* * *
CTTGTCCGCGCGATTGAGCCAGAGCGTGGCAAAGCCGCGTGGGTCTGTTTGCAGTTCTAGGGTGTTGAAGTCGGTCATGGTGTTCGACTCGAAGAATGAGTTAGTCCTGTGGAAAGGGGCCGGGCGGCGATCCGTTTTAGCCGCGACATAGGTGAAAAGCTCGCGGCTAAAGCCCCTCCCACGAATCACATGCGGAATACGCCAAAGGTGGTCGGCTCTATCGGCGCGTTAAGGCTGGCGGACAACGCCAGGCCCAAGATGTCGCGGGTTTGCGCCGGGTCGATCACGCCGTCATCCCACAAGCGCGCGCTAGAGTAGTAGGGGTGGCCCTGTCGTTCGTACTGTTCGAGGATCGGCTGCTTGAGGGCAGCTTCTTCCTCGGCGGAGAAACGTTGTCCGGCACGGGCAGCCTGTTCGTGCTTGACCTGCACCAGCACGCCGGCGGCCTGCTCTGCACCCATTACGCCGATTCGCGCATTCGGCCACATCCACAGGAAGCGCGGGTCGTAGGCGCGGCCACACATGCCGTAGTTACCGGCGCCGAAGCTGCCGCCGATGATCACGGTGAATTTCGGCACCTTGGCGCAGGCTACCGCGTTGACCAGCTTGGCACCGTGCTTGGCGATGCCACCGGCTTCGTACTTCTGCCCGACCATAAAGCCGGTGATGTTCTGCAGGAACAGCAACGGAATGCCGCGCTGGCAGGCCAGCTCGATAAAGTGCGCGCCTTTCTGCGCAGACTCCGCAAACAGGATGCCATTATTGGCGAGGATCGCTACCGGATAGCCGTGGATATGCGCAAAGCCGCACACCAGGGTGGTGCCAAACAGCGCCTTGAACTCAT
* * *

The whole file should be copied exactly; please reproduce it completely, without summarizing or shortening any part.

CTTGTCCGCGCGATTGAGCCAGAGCGTGGCAAAGCCGCGTGGGTCTGTTTGCAGTTCTAGGGTGTTGAAGTCGGTCATGGTGTTCGACTCGAAGAATGAGTTAGTCCTGTGGAAAGGGGCCGGGCGGCGATCCGTTTTAGCCGCGACATAGGTGAAAAGCTCGCGGCTAAAGCCCCTCCCACGAATCACATGCGGAATACGCCAAAGGTGGTCGGCTCTATCGGCGCGTTAAGGCTGGCGGACAACGCCAGGCCCAAGATGTCGCGGGTTTGCGCCGGGTCGATCACGCCGTCATCCCACAAGCGCGCGCTAGAGTAGTAGGGGTGGCCCTGTCGTTCGTACTGTTCGAGGATCGGCTGCTTGAGGGCAGCTTCTTCCTCGGCGGAGAAACGTTGTCCGGCACGGGCAGCCTGTTCGTGCTTGACCTGCACCAGCACGCCGGCGGCCTGCTCTGCACCCATTACGCCGATTCGCGCATTCGGCCACATCCACAGGAAGCGCGGGTCGTAGGCGCGGCCACACATGCCGTAGTTACCGGCGCCGAAGCTGCCGCCGATGATCACGGTGAATTTCGGCACCTTGGCGCAGGCTACCGCGTTGACCAGCTTGGCACCGTGCTTGGCGATGCCACCGGCTTCGTACTTCTGCCCGACCATAAAGCCGGTGATGTTCTGCAGGAACAGCAACGGAATGCCGCGCTGGCAGGCCAGCTCGATAAAGTGCGCGCCTTTCTGCGCAGACTCCGCAAACAGGATGCCATTATTGGCGAGGATCGCTACCGGATAGCCGTGGATATGCGCAAAGCCGCACACCAGGGTGGTGCCAAACAGCGCCTTGAACTCAT